We have to develop a way of thinking about the world that is consistent with how the world actually is. Terrorists, what they believe, their views of community are different. Extreme, exclusive use of the world. Most of us believe that nobody's got the whole truth. Life is a journey in which we move toward the truth.

Our differences is trying to live in a world without walls, not of barbed wire, our common humanity versus the tribal differences. Easy to give, but harder to live the right answer.

Gandhi was killed by a Hindi not a Pakistani. Anwar Sadat  was considered a bad Egyptian. Hillil was killed by an Islamic political. It's insanity is doing the same thing over and over again and expecting different results.

These boxes by which we navigate, are useful, but can get in the way of our common humanity. We need to build a better world and shrink the burden. We need to celebrate the differences, but not at the cost of our common humanity.

Clinton receives another standing ovation.

Schell asks a question: globalization the 1980s were supported by the mujahedin. The enemy of your enemy is my friend, mentality, and now we're paying the price. Global aid is a security against terrorism. The foreign assistance budget we can do better.

Schell adds 9/11 was a shock towards the global consciousness. The pope said it was a millennial year the Jubilee year was for forgiving debts. I'll never be reconciled with 9/11. The anthrax scare created higher vigilance on bioterrorism etc.

Schell said the global multinational companies are more powerful than some governments. Clinton said the US should set ground rules. Most people want sustainable development versus greenhouse gas. Yes, we can lift the poor of the world to a decent level of living without burning up the planet.

Schell talked about media responsibility, and Clinton said, I don't want to go there. The audience chuckles. Clinton said the elections are raising all this money for TV and radio it's a business. Why can't we advocate for candidates finance financial reform, with free or reduced airtime?

Schell asks Clinton: Why do the right wing despise you so? Clinton says: Because I won. And amid howls of laughter, he answered because the right-wing thinks the White House is theirs. To be a Democrat or a progressive, you have to have a high pain threshold.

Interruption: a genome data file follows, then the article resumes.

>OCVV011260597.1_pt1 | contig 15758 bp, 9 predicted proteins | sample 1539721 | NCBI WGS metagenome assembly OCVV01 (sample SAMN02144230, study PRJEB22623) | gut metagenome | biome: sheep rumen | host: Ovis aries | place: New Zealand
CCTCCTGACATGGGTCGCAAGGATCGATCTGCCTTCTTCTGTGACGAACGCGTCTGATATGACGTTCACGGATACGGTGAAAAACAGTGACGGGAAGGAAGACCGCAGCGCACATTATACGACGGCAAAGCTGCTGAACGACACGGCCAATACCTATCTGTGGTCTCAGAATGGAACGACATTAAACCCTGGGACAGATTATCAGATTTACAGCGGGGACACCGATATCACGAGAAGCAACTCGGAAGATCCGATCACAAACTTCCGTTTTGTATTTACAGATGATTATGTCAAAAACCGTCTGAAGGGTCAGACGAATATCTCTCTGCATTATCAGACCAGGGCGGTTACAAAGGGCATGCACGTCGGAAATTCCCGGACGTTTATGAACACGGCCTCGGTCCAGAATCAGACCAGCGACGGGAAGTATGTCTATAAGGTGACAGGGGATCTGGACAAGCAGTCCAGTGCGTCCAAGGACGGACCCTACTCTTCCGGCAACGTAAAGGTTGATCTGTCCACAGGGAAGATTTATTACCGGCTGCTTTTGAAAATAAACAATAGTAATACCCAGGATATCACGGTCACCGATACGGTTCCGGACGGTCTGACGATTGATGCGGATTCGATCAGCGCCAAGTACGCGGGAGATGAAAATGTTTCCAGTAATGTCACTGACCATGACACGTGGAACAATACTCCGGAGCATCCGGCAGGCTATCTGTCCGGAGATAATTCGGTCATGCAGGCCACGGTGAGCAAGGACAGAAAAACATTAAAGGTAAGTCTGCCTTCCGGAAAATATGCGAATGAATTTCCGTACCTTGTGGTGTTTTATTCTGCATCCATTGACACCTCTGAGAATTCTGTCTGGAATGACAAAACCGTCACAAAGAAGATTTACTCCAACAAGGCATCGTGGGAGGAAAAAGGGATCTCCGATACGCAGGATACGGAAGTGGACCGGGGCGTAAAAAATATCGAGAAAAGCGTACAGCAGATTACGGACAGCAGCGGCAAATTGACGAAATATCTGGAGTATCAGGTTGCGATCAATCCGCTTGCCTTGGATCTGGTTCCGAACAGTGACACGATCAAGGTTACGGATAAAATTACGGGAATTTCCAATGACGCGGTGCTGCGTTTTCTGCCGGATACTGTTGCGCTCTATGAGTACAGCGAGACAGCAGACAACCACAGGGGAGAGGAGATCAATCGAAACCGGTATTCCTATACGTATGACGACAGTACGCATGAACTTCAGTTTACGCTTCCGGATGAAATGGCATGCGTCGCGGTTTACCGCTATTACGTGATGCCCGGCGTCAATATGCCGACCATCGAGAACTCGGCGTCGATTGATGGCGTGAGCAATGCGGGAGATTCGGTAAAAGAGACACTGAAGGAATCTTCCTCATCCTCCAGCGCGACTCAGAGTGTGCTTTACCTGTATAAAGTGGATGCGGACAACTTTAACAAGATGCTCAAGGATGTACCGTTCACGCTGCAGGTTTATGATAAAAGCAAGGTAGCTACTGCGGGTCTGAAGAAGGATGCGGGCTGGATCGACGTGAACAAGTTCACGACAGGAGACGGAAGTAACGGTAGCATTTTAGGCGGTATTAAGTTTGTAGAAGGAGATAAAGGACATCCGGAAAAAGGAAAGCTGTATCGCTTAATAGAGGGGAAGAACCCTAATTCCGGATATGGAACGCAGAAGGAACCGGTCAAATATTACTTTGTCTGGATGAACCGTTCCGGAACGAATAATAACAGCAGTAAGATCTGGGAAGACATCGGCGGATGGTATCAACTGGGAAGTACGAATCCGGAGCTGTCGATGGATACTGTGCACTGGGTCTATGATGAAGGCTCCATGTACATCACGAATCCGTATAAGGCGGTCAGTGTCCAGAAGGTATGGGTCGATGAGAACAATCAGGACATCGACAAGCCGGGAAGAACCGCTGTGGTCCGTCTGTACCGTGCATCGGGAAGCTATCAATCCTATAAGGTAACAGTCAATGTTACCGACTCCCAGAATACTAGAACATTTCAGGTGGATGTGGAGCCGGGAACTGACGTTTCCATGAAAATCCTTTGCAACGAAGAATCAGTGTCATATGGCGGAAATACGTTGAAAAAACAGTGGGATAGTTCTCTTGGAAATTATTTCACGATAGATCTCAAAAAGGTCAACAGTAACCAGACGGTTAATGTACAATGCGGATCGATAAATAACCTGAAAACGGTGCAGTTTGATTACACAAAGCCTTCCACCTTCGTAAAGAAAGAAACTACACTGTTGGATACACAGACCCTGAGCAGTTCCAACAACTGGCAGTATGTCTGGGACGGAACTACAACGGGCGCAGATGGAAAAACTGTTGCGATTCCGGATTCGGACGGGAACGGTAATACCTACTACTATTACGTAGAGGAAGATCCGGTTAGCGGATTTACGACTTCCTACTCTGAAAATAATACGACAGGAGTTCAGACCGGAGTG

Schell: how is your book coming along Clinton said that it's shocking how memory plays tricks on us, everything happens all at once.

Tuesday, January 8, 2002

Modern Celtic Cultures and Folklore; Prof. Daniel Melia


SPRING 2002: Celtic Studies 129 ( 4 units), Modern Celtic Cultures and Folklore; Prof. Daniel Melia ; (Cross-registration, SFSU, grade A)

Celtic languages have been spoken in modern times in Ireland, Wales, Scotland, Brittany, Cornwall and the Isle of Man, all of which have retained a cultural identification as "Celtic" even, in some cases, after the disappearance of the spoken language. Using Ireland as the test case, Celtic Studies 129 investigates the question of what such a designation might mean and how and why it takes the particular shape it does in the late 20th century. The course will pay special attention to the role of folklore in the creation and promulgation of cultural identity and "blason populaire." Required exercises: Mid-Term exam; group project; term paper; final exam.

TEXTS:
Angela's Ashes, Frank McCourt (‘Tis)
Twenty Years A-Growing, Maurice O'Sullivan
The Horse of Pride, P-J. Helias
Irish Folk History, Henry Glassie (also Irish Folk Tales)
Folktales of Ireland, Sean O'Sullivan
The Islandman, Tomas O Crohan
Peig: The Autobiography of Peig Sayers of the Great Blasket, Sayers, Peig
An Intelligent Person's Guide to Modern Ireland, John Waters

Monday, January 7, 2002

Donna Champion's birthday (photo)



Donna Champion's birthday bash at St. Rose Parish Hall, Santa Rosa. Mo, Donna & great-niece, Katia. 

Tuesday, January 1, 2002

Lilies, 2 silk (art)


Habotai silk, acrylic, and metallic guttas and dye; 9.5" silk hoops. These were probably painted during the summer.



see also
Lilies, silk (art)
Cyclamens silk (art)
Celtic beasties on silk (art)
Celtic beasties on silk 2 (art)

Celtic beasties on silk 2 (art)

After 9/11/2001, I must've designed 50 Celtic hoops. Few were painted in with dye as the acrylic gutta I was using didn't sink through the silk (it's like a batik barrier), so I had to also re-gutta the back, It proved to be too tedious. So, few made it to the color stage: 9.5" hoops. Habotai silk, acrylic gutta and dye.